Many people who suffer from depression experience constrained thoughts that seem to be stuck in a loop. When feelings of sadness and isolation lead to negative self-evaluations and unhelpful actions or inactions, a vicious cycle can be set into motion.

Taking a drug like an SSRI to alleviate depression does not directly address the cognitive or emotional processes that gave rise to the imbalance. At best, in cases of severe depression, chemical treatment can help the brain to break away from the vicious cycle of depression. At worst, prescribed for mild depression, it can cause severe side-effects. It can also lead to the emergence of psychotic symptoms in some patients, who are then given mood stabilizers and diagnosed with bipolar II disorder.

How about a little exercise?

Exercise is one of the best ways to help with depression in mild and moderate cases. It can be difficult for people who are depressed to get motivated to exercise.

Fast walking for an hour a day has been been shown to be more effective than anti-depressants and leads to lower recurrence rates for depression. Other forms of cardio exercise are also helpful.

Studies of Yoga practice have shown similar results, with two 90-minute sessions of Hatha Yoga classes each week leading to significantly reduced depression, anxiety and pain. Group activities like yoga also help by providing a sense of group membership, which can be very reassuring to people who would otherwise feel isolated.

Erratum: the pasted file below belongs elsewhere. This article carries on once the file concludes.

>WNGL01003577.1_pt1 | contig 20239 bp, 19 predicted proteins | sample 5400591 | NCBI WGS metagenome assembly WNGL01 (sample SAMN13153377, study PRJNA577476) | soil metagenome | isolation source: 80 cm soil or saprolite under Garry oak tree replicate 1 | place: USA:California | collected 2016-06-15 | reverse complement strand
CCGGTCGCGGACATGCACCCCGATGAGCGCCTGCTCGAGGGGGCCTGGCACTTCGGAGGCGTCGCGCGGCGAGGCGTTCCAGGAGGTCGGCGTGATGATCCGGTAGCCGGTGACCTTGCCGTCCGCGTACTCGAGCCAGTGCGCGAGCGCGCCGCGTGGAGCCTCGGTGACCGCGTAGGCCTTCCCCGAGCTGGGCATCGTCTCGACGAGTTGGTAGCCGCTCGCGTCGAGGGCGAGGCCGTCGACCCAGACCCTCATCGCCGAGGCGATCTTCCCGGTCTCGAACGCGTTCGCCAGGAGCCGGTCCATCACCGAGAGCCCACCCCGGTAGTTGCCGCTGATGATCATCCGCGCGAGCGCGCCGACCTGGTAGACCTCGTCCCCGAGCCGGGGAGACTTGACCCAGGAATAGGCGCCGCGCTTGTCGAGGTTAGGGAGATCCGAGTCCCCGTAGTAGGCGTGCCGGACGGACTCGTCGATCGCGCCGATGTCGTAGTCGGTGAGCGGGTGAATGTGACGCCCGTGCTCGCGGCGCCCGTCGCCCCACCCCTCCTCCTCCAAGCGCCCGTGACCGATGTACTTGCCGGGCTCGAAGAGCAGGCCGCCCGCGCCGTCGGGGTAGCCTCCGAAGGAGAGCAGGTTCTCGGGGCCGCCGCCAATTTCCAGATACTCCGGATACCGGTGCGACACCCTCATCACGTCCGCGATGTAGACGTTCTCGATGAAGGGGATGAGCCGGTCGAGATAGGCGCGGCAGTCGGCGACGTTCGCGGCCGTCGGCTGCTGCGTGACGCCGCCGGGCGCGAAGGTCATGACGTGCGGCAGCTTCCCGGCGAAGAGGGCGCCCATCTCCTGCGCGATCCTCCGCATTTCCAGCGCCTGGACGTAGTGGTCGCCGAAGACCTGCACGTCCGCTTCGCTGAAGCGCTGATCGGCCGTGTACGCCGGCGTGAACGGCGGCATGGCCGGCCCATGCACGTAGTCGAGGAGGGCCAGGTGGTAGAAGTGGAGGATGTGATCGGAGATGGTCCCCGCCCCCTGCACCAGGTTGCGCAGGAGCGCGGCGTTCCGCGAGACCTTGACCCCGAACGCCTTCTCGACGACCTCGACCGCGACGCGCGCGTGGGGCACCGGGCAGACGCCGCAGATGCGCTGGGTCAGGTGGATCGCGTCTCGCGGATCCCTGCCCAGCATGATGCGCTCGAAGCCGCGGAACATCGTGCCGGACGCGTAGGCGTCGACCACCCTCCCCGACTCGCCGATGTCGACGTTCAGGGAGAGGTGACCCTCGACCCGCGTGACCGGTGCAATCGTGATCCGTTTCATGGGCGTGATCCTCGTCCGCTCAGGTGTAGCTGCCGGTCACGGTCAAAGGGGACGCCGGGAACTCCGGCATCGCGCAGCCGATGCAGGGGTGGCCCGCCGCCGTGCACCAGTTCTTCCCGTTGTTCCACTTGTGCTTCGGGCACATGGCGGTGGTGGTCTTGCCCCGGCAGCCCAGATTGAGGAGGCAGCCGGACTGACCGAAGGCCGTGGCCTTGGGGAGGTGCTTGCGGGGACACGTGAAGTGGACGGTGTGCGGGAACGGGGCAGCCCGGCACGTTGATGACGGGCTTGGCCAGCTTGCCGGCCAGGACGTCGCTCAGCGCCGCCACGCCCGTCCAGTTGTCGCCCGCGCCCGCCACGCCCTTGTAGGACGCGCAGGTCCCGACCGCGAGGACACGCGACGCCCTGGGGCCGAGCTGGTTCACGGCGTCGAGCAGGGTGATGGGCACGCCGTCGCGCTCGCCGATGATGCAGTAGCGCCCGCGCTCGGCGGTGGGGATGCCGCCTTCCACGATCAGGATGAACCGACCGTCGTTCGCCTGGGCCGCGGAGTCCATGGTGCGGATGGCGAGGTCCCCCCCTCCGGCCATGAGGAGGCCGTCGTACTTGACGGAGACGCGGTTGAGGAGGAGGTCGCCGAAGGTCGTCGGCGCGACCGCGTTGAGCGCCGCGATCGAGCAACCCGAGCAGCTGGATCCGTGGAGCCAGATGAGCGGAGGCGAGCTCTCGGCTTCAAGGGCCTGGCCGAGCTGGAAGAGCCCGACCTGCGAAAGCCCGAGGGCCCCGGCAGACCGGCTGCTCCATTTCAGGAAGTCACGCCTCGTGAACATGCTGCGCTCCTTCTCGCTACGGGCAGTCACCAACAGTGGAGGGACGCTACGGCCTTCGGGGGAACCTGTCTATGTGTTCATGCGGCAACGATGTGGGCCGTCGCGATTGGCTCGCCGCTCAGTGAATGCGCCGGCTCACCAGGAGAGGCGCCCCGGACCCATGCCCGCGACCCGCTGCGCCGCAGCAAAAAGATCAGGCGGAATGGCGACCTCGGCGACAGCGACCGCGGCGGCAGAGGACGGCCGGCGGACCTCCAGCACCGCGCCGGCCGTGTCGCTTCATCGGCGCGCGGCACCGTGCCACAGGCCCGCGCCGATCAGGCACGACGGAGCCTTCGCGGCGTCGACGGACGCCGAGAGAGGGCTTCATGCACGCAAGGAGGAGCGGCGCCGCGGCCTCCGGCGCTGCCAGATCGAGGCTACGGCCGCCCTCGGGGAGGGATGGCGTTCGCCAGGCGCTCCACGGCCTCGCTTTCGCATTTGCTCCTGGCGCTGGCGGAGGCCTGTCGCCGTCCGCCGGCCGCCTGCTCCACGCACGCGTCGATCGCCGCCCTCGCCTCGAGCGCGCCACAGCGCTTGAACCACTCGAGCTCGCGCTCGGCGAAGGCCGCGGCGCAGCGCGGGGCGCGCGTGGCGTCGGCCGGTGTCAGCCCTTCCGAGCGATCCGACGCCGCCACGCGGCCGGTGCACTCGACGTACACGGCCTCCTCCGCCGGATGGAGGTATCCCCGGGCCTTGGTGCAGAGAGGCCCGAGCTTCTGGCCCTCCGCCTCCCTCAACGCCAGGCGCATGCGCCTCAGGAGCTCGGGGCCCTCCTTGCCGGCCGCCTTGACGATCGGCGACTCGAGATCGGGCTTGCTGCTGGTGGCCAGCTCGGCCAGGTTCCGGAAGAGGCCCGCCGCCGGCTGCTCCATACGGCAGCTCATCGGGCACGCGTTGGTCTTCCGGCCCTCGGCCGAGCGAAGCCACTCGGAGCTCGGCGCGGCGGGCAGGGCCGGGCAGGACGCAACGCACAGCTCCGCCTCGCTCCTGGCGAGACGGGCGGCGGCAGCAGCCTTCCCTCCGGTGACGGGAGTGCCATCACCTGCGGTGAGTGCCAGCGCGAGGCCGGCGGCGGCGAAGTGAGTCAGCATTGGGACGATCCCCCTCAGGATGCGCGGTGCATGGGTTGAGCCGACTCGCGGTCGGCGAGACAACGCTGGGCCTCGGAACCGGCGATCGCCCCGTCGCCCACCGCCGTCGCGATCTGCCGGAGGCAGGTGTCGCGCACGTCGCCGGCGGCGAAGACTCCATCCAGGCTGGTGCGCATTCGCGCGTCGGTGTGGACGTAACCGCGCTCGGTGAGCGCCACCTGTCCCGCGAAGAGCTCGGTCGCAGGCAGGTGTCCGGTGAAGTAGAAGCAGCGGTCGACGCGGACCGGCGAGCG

Therapy for Depression

Even if you’re exercising a lot, you might still have a lot on your mind that could benefit from thinking and feeling more deeply into.

Group therapy, couples counseling and relational psychotherapy all tend to be more effective than anti-depressants and have lower relapse rates.

Couples counseling promotes supportive emotional bonds between couples that shield individuals against adverse conditions, so that you potentially lead a life reassured that your partner has your back.

Groups can offer a valuable sense of community and the sense that you’re not alone, that others face issues as bad or worse than your own. 

The interpersonal connection of individual psychotherapy can allow people to develop internally, reshape their relationships and develop new perspectives on the world.

When therapy provides the space to talk through difficult feelings and foster greater self-awareness, depression may gradually yield, allowing for a more honest accounting of one’s life and prospects.

Bruce Hearn is a Psychotherapist in private practice in the San Francisco Financial District. He works with couples, men and women. He welcomes people who struggle with depression in his practice.